Thursday, January 21

Long-term care facility transfers 20 of its residents

A Montreal long-term care facility on Sunday transferred 20 residents to local hospitals on Sunday after a COVID-19 outbreak raised concern among officials and families.

The Deputy President and CEO of the CIUSSS du Center-Ouest-de-l’Île-de-Montréal, France Dupuis, indicated that 18 residents of the Maimonides Geriatric Center had been sent to Hôtel-Dieu hospital.

Two other residents were transferred to the Jewish General Hospital in Montreal, while 10 residents remained in their rooms at the facility after being checked by a doctor.

“What we want is the safety of our residents, which is why we made this decision,” Ms. Dupuis explained in an interview.

The transfers came a day after the health agency announced plans to shut down a hot area at the facility that had 30 residents with COVID-10 to try to stem the spread of the virus.

Ms Dupuis says the outbreak erupted after an asymptomatic caregiver entered the facility and subsequently tested positive for COVID-19.

“Once there’s just one person, it’s like a fire; it goes very quickly. People are infected very quickly, ”she emphasizes.

The situation has raised concerns among relatives and families of the residents, who staged a protest outside the facility on Thursday to demand more support.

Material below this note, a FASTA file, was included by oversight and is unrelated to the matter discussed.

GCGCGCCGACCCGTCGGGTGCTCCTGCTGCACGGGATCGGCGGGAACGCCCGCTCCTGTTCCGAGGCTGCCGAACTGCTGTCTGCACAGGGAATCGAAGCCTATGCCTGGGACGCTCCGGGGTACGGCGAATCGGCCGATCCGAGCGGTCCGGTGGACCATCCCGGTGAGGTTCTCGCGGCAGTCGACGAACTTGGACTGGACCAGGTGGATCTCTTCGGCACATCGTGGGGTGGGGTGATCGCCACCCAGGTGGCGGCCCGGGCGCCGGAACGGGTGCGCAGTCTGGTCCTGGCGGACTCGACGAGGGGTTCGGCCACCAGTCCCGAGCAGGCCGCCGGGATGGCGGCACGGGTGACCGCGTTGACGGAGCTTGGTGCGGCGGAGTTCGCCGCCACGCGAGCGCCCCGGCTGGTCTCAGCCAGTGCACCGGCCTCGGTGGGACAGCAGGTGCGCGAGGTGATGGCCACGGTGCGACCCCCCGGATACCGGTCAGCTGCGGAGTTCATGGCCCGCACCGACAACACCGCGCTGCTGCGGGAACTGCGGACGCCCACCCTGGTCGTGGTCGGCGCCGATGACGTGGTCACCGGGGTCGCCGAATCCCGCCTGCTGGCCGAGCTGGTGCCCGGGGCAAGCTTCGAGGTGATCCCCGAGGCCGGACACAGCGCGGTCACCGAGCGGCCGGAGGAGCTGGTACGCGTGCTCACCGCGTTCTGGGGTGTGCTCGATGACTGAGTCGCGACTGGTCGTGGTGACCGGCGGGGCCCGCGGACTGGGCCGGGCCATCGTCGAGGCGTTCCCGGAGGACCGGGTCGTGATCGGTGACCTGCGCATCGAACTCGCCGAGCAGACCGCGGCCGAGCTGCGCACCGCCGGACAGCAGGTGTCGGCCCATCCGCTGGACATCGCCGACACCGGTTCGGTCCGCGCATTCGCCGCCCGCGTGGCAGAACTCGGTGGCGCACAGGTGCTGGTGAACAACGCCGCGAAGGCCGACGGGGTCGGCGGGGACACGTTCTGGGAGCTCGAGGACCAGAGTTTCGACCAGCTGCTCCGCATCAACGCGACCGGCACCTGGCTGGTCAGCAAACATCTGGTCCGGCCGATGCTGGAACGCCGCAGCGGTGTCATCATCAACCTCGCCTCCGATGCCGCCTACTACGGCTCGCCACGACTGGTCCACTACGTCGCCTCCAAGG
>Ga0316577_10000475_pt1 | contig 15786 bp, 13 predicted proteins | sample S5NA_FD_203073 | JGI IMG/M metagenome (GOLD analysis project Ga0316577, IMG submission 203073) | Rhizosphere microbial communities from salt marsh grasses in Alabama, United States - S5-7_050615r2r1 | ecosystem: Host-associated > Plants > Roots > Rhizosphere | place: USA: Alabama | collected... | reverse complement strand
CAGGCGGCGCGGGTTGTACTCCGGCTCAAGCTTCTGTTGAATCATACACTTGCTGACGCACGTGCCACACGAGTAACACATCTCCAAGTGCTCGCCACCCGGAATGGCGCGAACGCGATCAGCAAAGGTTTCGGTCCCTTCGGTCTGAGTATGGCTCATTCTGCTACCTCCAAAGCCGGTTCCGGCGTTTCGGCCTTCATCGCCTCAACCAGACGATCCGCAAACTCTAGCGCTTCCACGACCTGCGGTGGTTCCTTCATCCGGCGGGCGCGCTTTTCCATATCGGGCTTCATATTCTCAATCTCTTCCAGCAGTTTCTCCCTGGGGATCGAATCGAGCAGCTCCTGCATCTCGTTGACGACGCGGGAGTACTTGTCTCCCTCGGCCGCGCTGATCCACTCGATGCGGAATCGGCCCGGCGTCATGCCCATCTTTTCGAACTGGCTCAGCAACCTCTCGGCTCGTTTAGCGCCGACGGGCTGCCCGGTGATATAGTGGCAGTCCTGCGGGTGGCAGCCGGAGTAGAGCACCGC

As of November 28, ten residents have died in Maimonides during the second wave of the COVID-19 pandemic, according to data from the Ministry of Health.

Quebec Health Minister Christian Dubé said Thursday he had requested a report on the situation and the need for additional staff.

Long-term care homes in Quebec were hit hard during the first wave of the pandemic last spring. Many facilities were understaffed, and in some cases staff moved from center to center, making it easier for the virus to spread.

Ms. Dupuis said the CIUSSS now intended to make it mandatory for caregivers to test negative for COVID-19 before entering long-term care facilities.

“The government is also now allowing us to make it mandatory for staff, which was not the case before,” she said, adding that gaps are still inevitable.

“But at least we’ll be tougher in our control system. “

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